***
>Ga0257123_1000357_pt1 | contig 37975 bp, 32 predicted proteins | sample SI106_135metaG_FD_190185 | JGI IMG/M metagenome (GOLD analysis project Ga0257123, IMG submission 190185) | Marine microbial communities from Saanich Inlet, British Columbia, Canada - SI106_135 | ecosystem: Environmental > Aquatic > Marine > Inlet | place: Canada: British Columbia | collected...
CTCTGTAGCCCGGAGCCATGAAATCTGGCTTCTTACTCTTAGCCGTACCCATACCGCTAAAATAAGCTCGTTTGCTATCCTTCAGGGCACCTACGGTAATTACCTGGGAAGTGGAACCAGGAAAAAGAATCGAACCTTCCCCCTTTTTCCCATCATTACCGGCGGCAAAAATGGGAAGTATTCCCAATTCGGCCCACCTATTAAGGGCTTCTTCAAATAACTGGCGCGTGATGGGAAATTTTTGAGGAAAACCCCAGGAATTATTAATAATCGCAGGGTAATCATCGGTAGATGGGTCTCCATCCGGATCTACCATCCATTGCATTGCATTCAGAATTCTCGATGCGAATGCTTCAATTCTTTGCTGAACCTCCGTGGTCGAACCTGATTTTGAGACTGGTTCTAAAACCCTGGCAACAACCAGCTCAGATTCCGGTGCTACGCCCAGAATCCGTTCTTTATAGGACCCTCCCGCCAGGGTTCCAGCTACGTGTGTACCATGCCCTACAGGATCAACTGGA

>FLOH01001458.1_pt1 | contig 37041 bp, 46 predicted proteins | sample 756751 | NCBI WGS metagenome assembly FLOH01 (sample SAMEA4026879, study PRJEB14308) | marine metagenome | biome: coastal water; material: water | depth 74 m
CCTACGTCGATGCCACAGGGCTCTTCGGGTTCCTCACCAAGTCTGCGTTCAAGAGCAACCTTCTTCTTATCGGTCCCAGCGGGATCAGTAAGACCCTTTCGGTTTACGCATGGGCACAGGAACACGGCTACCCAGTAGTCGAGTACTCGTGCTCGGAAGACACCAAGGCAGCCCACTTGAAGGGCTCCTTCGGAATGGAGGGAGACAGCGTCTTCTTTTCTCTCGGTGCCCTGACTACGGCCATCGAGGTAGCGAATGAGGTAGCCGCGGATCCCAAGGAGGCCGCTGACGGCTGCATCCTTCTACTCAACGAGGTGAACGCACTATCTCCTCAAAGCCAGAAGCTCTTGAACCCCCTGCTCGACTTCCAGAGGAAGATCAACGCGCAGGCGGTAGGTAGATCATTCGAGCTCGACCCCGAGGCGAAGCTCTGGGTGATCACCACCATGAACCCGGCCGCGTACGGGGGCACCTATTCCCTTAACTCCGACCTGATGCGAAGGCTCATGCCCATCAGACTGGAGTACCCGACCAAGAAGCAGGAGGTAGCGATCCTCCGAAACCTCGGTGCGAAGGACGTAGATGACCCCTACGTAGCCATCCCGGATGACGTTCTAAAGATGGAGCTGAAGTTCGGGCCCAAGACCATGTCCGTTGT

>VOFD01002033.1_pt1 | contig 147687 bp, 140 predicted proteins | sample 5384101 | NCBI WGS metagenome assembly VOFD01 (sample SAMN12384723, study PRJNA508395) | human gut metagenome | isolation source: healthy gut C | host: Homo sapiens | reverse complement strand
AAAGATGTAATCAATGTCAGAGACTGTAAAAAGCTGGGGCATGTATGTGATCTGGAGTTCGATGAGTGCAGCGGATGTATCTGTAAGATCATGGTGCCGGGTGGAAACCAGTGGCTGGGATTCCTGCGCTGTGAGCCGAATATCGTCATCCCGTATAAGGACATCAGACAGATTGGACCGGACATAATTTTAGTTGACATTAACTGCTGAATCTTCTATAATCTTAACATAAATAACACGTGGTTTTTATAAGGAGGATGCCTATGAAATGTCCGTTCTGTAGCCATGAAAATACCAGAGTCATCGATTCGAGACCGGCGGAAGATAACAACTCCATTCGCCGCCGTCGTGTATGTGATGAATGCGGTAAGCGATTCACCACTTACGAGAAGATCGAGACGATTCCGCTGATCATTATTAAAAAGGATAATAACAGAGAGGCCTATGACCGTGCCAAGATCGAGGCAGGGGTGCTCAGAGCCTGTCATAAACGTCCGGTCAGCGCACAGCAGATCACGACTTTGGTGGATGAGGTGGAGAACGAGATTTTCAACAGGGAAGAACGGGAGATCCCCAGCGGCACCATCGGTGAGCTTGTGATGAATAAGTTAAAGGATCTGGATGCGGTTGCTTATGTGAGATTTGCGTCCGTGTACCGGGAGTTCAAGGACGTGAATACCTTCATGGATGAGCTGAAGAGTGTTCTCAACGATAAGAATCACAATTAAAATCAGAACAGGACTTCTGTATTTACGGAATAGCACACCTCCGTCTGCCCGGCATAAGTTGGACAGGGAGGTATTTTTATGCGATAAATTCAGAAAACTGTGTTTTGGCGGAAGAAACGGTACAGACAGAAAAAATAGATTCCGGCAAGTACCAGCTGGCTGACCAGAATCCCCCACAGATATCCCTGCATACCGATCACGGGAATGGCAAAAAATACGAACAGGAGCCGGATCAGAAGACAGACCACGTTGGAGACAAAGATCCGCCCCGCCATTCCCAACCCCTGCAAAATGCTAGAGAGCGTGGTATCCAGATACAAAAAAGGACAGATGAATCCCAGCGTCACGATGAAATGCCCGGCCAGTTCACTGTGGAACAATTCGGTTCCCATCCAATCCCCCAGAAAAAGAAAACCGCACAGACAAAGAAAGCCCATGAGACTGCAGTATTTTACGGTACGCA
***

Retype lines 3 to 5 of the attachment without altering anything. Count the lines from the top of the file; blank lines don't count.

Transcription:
>FLOH01001458.1_pt1 | contig 37041 bp, 46 predicted proteins | sample 756751 | NCBI WGS metagenome assembly FLOH01 (sample SAMEA4026879, study PRJEB14308) | marine metagenome | biome: coastal water; material: water | depth 74 m
CCTACGTCGATGCCACAGGGCTCTTCGGGTTCCTCACCAAGTCTGCGTTCAAGAGCAACCTTCTTCTTATCGGTCCCAGCGGGATCAGTAAGACCCTTTCGGTTTACGCATGGGCACAGGAACACGGCTACCCAGTAGTCGAGTACTCGTGCTCGGAAGACACCAAGGCAGCCCACTTGAAGGGCTCCTTCGGAATGGAGGGAGACAGCGTCTTCTTTTCTCTCGGTGCCCTGACTACGGCCATCGAGGTAGCGAATGAGGTAGCCGCGGATCCCAAGGAGGCCGCTGACGGCTGCATCCTTCTACTCAACGAGGTGAACGCACTATCTCCTCAAAGCCAGAAGCTCTTGAACCCCCTGCTCGACTTCCAGAGGAAGATCAACGCGCAGGCGGTAGGTAGATCATTCGAGCTCGACCCCGAGGCGAAGCTCTGGGTGATCACCACCATGAACCCGGCCGCGTACGGGGGCACCTATTCCCTTAACTCCGACCTGATGCGAAGGCTCATGCCCATCAGACTGGAGTACCCGACCAAGAAGCAGGAGGTAGCGATCCTCCGAAACCTCGGTGCGAAGGACGTAGATGACCCCTACGTAGCCATCCCGGATGACGTTCTAAAGATGGAGCTGAAGTTCGGGCCCAAGACCATGTCCGTTGT

>VOFD01002033.1_pt1 | contig 147687 bp, 140 predicted proteins | sample 5384101 | NCBI WGS metagenome assembly VOFD01 (sample SAMN12384723, study PRJNA508395) | human gut metagenome | isolation source: healthy gut C | host: Homo sapiens | reverse complement strand